Jan. 15, 2020
To Improve Food and Drug Safety, Regulatory Agencies Should Adopt Risk-Based Decision-Making, Says New Report
WASHINGTON — The goal of achieving universal health coverage by 2030 — one of the United Nations’ Sustainable Development Goals — necessitates that countries strengthen their food and drug regulatory systems as a whole, says a new report from the National Academies of Sciences, Engineering, and Medicine. Stronger Food and Drug Regulatory Systems Abroad recommends strategies and a framework that regulatory agencies worldwide can adopt to support the availability of good quality, safe food and medicines globally and identify areas of greatest risk.
The report also recommends ways that U.S. government agencies, international development donors, and the World Health Organization (WHO) can strengthen the capacity of food and drug regulators, particularly those in low- and middle-income countries. Such investments should prioritize the expansion of WHO’s approval and quality control processes for priority medicines and vaccines; the development of tools for rapidly screening food and drug quality; and improving the evaluation of how well regulatory agencies are performing.
A food or drug safety issue in one country can have public health, social, and economic consequences around the world. Unsafe food kills over 400,000 people a year and costs $110 billion globally in treatment and lost productivity. In sub-Saharan Africa alone, poor quality medicines cause about 70,000 unnecessary deaths from childhood pneumonia and roughly 8,500 to 20,000 deaths from malaria every year.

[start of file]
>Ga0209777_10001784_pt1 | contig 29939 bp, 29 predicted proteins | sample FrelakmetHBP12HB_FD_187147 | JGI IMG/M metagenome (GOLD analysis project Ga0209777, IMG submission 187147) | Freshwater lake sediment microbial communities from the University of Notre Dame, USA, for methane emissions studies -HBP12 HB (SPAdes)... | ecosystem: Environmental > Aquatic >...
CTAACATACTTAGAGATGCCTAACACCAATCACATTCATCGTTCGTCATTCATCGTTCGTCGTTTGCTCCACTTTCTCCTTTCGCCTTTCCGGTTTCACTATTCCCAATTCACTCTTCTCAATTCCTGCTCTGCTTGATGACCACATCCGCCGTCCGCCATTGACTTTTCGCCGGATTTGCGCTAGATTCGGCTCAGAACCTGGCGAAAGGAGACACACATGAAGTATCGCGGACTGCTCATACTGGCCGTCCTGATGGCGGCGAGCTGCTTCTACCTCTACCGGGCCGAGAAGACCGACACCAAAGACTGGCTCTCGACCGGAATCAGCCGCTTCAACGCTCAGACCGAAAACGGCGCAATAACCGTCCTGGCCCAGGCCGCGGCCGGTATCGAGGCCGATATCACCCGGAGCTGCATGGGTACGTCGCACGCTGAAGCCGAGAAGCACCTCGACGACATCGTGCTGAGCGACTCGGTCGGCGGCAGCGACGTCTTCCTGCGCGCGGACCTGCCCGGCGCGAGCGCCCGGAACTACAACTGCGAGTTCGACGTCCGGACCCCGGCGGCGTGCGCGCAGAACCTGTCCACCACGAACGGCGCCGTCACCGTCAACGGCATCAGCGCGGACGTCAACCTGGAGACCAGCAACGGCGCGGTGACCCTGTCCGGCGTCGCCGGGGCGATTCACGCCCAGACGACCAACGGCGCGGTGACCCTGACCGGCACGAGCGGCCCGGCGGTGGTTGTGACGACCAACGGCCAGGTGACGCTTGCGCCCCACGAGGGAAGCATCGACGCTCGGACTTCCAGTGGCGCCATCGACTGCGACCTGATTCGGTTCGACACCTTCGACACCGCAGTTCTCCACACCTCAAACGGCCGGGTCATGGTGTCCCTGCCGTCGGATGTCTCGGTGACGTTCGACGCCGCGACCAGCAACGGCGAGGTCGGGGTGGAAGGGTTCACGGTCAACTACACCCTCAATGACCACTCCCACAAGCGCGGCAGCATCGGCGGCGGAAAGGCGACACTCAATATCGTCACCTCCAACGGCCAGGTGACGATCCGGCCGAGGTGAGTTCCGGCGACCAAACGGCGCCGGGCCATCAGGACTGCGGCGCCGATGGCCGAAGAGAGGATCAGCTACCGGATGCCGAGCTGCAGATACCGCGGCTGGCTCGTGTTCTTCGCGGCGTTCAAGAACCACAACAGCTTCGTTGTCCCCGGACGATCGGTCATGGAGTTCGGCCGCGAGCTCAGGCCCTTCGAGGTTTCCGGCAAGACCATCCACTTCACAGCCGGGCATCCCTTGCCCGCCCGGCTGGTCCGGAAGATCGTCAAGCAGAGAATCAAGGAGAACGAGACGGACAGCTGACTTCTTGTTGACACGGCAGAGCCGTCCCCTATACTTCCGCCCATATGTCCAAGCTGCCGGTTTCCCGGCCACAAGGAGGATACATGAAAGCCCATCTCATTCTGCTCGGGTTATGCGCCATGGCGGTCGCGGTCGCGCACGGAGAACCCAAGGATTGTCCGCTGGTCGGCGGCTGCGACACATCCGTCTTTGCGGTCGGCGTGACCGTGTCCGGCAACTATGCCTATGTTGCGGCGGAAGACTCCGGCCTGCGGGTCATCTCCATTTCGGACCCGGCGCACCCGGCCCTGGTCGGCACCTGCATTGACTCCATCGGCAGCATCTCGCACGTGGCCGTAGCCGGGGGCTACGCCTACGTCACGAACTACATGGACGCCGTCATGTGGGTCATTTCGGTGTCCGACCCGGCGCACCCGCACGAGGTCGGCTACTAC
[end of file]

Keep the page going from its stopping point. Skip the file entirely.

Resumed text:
The report builds on a previous National Academies report released in 2012. Since that report, the regulatory landscape has evolved significantly, due to the growth of the global middle class, shifts in the leading causes of disease and disability, and urban population growth. These changes have increased consumer demand for safer food and medicines — and consequently, the demand for regulators’ time and resources.
“Investing in stronger national regulatory systems and better collaboration among them puts their focus where it should be — on improving public health,” said Catherine Woteki, professor in the department of food science and human nutrition at Iowa State University, and chair of the committee that wrote the new report. “These investments have positive spillover effects for governments, health systems, and the food and pharmaceutical industries.”
One of the biggest challenges facing low- and middle-income countries is limited access to quality medicines. The WHO prequalification process can help regulators in these countries ensure that they are licensing safe, quality-assured medicines. It has traditionally applied to the approval of HIV, tuberculosis, and malaria drugs. Given the growing global burden of chronic diseases, the report recommends that WHO expand its prequalification process to include treatments for cancer and diabetes, as well as high-quality antibiotics that could reduce the global threat of antimicrobial resistance.